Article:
Genomics brings new precision to identifying, characterizing, and tracking threats to food and water safety

June 2016

Genomics is an information-generating science for many applications. Among many benefits realized through this relatively new science is the capacity it provides to make a positive identification of virtually any organism, living or dead.

DNA evidence has become a valuable tool for law enforcement. And now, federal government scientists are applying “microbial forensics” to enhance food and water safety in Canada.

The Food and Water Safety (FWS) project

Through its Genomics Research and Development Initiative (GRDI), the Government of Canada funded the FWS project—a unique, multi-year research collaboration that leveraged 53 scientific experts from six different federal departments, supported by their numerous technical personnel. Through complementary research efforts, new knowledge and tools emerged to address some of the most serious bacterial threats to the safety of our food and water supply. Their names—E. coli and Salmonella Enteritidis—are familiar to most Canadians.

While their names may be familiar, Dr. Morag Graham, Chief of Genomics at the Public Health Agency of Canada's National Microbiology Lab, points out that identifying these threats can be difficult.

Correct identification is critical

"There are many varieties of E. coli, for example," explains Dr. Graham, "Most are harmless, but several strains, known as Shiga toxin-producing E. coli or just STEC—E. coli 0157:H7 is one of them—are very toxic to humans and can cause serious illness, even death. Using traditional methods, it can be very challenging to quickly tell ordinary E. coli and STEC apart."

Misidentification could have significant impact. "If STEC in a sample of food or water is mistakenly identified as a harmless strain, the consequences for public health could be substantial," says Dr. Graham. "Similarly, mistaking a harmless strain for STEC could set off unnecessary investigations, unnecessary food recalls or costly interruption of food exports."

There are also variations within individual strains of STEC. "An 0157:H7 isolate found in uncooked ground beef at a retail store, for example, may be only slightly different from another isolate found at a supplier’s cattle farm," explains Dr. Graham. "So the more accurate we can be in characterizing each bacterium, the more accurate we can be in identifying the true source of a contamination incident."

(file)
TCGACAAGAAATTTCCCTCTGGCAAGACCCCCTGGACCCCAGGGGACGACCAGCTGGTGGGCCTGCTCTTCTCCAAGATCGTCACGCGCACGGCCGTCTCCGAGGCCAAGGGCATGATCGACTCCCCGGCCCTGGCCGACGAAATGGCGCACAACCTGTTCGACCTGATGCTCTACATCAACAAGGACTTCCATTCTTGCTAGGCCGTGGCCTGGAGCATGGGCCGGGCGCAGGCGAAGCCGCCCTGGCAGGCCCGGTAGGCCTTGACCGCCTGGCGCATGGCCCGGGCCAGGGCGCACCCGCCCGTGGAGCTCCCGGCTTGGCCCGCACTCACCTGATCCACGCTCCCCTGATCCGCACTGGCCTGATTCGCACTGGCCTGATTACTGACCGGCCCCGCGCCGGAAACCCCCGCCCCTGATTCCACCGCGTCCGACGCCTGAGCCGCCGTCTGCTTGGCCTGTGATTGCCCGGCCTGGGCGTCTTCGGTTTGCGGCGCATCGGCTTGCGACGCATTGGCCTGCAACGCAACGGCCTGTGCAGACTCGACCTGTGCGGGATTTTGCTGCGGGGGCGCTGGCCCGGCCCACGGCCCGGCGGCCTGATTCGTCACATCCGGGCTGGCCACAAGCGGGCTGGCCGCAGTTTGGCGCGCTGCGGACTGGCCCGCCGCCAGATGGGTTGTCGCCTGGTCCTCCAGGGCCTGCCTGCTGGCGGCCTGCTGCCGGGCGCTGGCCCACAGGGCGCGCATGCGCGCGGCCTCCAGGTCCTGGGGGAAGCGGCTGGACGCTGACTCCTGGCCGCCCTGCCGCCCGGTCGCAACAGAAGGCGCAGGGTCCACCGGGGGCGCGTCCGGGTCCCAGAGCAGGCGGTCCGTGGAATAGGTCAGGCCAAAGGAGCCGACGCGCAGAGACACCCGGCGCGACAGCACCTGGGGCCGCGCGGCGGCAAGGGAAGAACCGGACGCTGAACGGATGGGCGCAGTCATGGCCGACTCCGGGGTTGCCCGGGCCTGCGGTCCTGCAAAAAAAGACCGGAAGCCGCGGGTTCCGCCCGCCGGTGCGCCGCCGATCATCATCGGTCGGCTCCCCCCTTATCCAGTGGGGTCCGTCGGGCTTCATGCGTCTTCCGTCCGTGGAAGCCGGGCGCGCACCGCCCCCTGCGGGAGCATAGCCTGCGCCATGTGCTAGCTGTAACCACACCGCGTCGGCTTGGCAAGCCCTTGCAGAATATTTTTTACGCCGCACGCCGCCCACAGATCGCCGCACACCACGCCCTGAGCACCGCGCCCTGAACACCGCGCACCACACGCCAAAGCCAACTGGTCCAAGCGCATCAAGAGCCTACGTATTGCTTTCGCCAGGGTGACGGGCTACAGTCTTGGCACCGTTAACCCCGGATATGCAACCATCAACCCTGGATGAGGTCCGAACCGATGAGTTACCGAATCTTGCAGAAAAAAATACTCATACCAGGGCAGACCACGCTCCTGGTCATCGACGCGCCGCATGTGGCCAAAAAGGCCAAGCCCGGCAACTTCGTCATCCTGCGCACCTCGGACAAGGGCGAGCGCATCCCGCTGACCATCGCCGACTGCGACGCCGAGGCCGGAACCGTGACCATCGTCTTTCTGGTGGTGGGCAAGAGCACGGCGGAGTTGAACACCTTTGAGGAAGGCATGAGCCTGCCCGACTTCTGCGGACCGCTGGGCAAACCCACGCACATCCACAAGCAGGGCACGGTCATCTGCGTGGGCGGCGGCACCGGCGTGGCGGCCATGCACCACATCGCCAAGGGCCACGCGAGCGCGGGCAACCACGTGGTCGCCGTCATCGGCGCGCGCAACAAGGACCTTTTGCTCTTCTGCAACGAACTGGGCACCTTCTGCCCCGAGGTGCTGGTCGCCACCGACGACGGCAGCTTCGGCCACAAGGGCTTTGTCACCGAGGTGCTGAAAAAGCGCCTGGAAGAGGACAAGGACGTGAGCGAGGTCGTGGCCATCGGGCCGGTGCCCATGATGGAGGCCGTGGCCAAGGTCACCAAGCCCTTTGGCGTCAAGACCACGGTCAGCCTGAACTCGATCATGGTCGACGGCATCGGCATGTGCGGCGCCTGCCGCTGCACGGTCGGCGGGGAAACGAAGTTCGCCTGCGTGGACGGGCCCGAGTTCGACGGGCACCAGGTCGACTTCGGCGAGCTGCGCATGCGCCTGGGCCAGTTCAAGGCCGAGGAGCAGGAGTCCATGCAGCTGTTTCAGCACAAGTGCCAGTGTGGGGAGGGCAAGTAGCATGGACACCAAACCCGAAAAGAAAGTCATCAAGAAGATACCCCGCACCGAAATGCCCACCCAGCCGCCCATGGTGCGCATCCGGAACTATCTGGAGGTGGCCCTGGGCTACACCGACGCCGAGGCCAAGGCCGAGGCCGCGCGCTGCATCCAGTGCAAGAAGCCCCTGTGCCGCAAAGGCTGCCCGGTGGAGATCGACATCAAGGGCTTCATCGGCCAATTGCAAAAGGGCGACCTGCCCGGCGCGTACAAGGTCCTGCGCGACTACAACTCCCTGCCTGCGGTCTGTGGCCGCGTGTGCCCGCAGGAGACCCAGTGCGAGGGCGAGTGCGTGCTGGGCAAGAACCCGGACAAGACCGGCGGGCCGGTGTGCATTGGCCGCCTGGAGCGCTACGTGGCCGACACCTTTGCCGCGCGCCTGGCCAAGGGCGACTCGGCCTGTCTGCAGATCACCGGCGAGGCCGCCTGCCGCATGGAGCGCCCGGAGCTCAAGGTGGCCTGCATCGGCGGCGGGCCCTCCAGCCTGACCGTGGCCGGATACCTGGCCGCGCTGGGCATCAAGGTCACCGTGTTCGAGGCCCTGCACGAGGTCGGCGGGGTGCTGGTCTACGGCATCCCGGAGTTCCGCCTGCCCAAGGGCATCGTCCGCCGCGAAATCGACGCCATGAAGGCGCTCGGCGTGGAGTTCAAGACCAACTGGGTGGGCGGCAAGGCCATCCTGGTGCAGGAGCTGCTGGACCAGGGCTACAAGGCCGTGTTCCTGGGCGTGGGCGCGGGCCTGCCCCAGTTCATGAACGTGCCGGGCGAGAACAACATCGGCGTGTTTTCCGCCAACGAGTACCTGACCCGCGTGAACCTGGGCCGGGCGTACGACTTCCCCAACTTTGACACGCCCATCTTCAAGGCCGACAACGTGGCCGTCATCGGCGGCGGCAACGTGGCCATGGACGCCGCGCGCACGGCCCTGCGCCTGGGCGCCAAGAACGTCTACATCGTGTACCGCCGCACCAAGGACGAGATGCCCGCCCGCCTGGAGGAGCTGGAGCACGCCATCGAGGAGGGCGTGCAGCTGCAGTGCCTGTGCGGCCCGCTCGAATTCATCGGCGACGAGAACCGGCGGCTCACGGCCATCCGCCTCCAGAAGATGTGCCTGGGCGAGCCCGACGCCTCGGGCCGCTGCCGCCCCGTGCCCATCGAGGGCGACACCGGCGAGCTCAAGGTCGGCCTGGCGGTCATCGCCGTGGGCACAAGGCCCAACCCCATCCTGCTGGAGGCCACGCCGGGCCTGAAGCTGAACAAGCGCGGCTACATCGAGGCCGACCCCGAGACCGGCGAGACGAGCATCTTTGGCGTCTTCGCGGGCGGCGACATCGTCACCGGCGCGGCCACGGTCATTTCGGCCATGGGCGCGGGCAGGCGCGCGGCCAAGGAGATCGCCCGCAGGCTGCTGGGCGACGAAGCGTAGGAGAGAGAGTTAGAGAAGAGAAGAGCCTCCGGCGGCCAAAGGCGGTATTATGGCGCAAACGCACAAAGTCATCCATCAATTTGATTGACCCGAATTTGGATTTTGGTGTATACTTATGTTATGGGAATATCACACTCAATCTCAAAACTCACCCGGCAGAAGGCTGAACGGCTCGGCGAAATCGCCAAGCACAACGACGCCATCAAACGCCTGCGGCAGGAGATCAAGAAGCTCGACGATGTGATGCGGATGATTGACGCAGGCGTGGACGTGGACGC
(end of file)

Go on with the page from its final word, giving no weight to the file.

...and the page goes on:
Greater precision, better response

To reduce the risk of misidentification, Dr. Graham and her team have used the newest, highest-resolution genomics technologies to comprehensively sequence the DNA for hundreds of isolates of STEC as well as Salmonella Enteritidis bacteria collected from across Canada.

"With these detailed genetic blueprints," says Dr. Graham. "We can now tell one strain of the bacterium from another with high confidence."

The team sequenced more than 95 percent of the genome for each isolate. "Importantly, we also completely finished 20 genomes," says Dr. Graham. "These reference genomes provided details of these bacteria right down to each individual nucleotide. When you consider the STEC genome has nearly 5.5 million nucleotides, you get an idea how precise we can be when it comes to identification."

Putting the pieces together

Dr. Graham’s team was not only involved in sequencing; they also comprehensively catalogued the genomes and other characteristics of the bacteria. "We noted important information about each isolate we studied," says Dr. Graham, "from their level of toxin expression and whether any item in their genome might account for when they are found in certain locations, such as feedlots or watersheds, or certain sample types, to how they grow under different conditions."

Dr. Graham says the multidisciplinary approach and collaboration across departments enabled by the GRDI allowed for accelerated progress across the FWS project. "For example, Dr. Franco Pagotto at Health Canada applied our findings to advance his team’s efforts to enhance isolation of STEC via the use of different lab growth techniques," says Dr Graham. "In turn, Dr. Pagotto's work contributed to the development of new STEC testing methods."

Together, these advancements have cut several days from the time required to confirm the presence of these dangerous contaminants in a sample of water. "The knowledge and understanding we gained from the genomes permitted the development of approaches that enable the isolation of all strains of STEC within a given sample simultaneously, even when there may be miniscule amounts of STEC in the sample," says Dr. Pagotto.

Protecting Canadians

The genomic information for these hundreds of bacterial strains was catalogued with other relevant information—so-called “metadata”—such as where and under what circumstances they were found. This extensive library of genomes and metadata has been fed into new analytical capacity—the bioinformatics platform developed by another FWS project team—enabling rapid analysis of the data.

"Through the FWS project, public health authorities and other investigators will have access to these knowledge resources and new sets of efficient and accurate tools to rapidly identify and forensically characterize these bacterial contaminants," says Dr. Graham, "This is important to act or respond in order to protect Canadians from illness."

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